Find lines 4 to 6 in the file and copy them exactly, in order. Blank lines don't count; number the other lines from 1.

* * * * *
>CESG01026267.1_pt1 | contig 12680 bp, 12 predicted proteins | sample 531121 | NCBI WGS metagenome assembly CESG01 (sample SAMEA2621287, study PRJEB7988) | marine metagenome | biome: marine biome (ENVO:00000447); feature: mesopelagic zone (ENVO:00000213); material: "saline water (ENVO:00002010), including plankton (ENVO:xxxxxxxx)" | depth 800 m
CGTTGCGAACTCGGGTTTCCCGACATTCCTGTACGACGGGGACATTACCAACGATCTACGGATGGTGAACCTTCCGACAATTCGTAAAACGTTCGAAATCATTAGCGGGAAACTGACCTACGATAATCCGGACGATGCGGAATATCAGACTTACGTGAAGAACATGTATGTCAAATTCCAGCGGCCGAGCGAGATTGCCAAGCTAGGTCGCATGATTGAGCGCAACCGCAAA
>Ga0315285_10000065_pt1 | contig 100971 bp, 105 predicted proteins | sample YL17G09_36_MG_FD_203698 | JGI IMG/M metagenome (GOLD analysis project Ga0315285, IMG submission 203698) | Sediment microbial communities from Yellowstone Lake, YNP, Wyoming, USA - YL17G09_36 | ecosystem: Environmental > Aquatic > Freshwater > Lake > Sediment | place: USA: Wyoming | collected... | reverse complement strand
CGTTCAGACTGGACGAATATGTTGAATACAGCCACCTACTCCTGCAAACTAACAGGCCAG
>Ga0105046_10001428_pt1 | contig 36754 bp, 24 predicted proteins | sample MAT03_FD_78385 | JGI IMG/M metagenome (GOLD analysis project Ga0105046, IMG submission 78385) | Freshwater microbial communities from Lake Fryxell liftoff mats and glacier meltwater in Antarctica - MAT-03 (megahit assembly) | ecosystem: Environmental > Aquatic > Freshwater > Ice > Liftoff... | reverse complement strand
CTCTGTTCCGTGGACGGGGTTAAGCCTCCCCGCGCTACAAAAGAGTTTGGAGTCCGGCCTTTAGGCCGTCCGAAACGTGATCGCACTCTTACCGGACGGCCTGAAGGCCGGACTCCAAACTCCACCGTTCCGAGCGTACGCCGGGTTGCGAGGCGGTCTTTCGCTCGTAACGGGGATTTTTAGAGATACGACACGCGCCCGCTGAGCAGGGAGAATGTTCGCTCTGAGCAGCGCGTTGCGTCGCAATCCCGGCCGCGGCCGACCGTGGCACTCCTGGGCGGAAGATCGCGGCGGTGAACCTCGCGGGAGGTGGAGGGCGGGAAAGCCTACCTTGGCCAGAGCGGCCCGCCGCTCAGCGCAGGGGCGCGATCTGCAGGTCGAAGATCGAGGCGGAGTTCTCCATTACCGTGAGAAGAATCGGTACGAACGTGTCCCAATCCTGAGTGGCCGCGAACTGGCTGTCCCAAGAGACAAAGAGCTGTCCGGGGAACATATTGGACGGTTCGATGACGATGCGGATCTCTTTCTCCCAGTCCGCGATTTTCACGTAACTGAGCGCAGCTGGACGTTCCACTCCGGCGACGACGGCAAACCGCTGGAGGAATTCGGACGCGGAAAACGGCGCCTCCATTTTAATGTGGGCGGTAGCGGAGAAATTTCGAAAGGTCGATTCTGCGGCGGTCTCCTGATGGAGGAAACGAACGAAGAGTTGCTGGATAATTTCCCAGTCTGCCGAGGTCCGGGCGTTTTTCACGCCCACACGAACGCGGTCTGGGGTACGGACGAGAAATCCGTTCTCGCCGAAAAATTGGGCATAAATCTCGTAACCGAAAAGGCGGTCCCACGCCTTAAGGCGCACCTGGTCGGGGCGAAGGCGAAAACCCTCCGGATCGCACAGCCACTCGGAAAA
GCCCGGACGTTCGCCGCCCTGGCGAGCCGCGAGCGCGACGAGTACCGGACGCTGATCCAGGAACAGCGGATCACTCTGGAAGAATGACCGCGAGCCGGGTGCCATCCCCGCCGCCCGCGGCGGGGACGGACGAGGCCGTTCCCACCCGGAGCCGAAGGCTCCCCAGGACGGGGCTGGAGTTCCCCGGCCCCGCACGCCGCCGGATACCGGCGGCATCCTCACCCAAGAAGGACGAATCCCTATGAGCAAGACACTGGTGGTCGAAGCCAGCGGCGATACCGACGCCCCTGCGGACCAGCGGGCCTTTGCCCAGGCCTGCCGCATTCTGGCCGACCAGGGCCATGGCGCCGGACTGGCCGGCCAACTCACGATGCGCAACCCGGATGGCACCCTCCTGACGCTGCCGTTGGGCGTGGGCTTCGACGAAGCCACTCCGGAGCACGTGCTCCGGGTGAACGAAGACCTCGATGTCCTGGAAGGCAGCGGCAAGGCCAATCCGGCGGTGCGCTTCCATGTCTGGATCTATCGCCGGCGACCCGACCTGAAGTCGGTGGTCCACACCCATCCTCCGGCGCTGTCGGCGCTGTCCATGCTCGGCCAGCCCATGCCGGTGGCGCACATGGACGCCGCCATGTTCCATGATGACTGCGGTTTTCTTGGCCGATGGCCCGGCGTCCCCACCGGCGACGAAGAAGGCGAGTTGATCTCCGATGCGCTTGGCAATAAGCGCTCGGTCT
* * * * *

CGTTCAGACTGGACGAATATGTTGAATACAGCCACCTACTCCTGCAAACTAACAGGCCAG
>Ga0105046_10001428_pt1 | contig 36754 bp, 24 predicted proteins | sample MAT03_FD_78385 | JGI IMG/M metagenome (GOLD analysis project Ga0105046, IMG submission 78385) | Freshwater microbial communities from Lake Fryxell liftoff mats and glacier meltwater in Antarctica - MAT-03 (megahit assembly) | ecosystem: Environmental > Aquatic > Freshwater > Ice > Liftoff... | reverse complement strand
CTCTGTTCCGTGGACGGGGTTAAGCCTCCCCGCGCTACAAAAGAGTTTGGAGTCCGGCCTTTAGGCCGTCCGAAACGTGATCGCACTCTTACCGGACGGCCTGAAGGCCGGACTCCAAACTCCACCGTTCCGAGCGTACGCCGGGTTGCGAGGCGGTCTTTCGCTCGTAACGGGGATTTTTAGAGATACGACACGCGCCCGCTGAGCAGGGAGAATGTTCGCTCTGAGCAGCGCGTTGCGTCGCAATCCCGGCCGCGGCCGACCGTGGCACTCCTGGGCGGAAGATCGCGGCGGTGAACCTCGCGGGAGGTGGAGGGCGGGAAAGCCTACCTTGGCCAGAGCGGCCCGCCGCTCAGCGCAGGGGCGCGATCTGCAGGTCGAAGATCGAGGCGGAGTTCTCCATTACCGTGAGAAGAATCGGTACGAACGTGTCCCAATCCTGAGTGGCCGCGAACTGGCTGTCCCAAGAGACAAAGAGCTGTCCGGGGAACATATTGGACGGTTCGATGACGATGCGGATCTCTTTCTCCCAGTCCGCGATTTTCACGTAACTGAGCGCAGCTGGACGTTCCACTCCGGCGACGACGGCAAACCGCTGGAGGAATTCGGACGCGGAAAACGGCGCCTCCATTTTAATGTGGGCGGTAGCGGAGAAATTTCGAAAGGTCGATTCTGCGGCGGTCTCCTGATGGAGGAAACGAACGAAGAGTTGCTGGATAATTTCCCAGTCTGCCGAGGTCCGGGCGTTTTTCACGCCCACACGAACGCGGTCTGGGGTACGGACGAGAAATCCGTTCTCGCCGAAAAATTGGGCATAAATCTCGTAACCGAAAAGGCGGTCCCACGCCTTAAGGCGCACCTGGTCGGGGCGAAGGCGAAAACCCTCCGGATCGCACAGCCACTCGGAAAA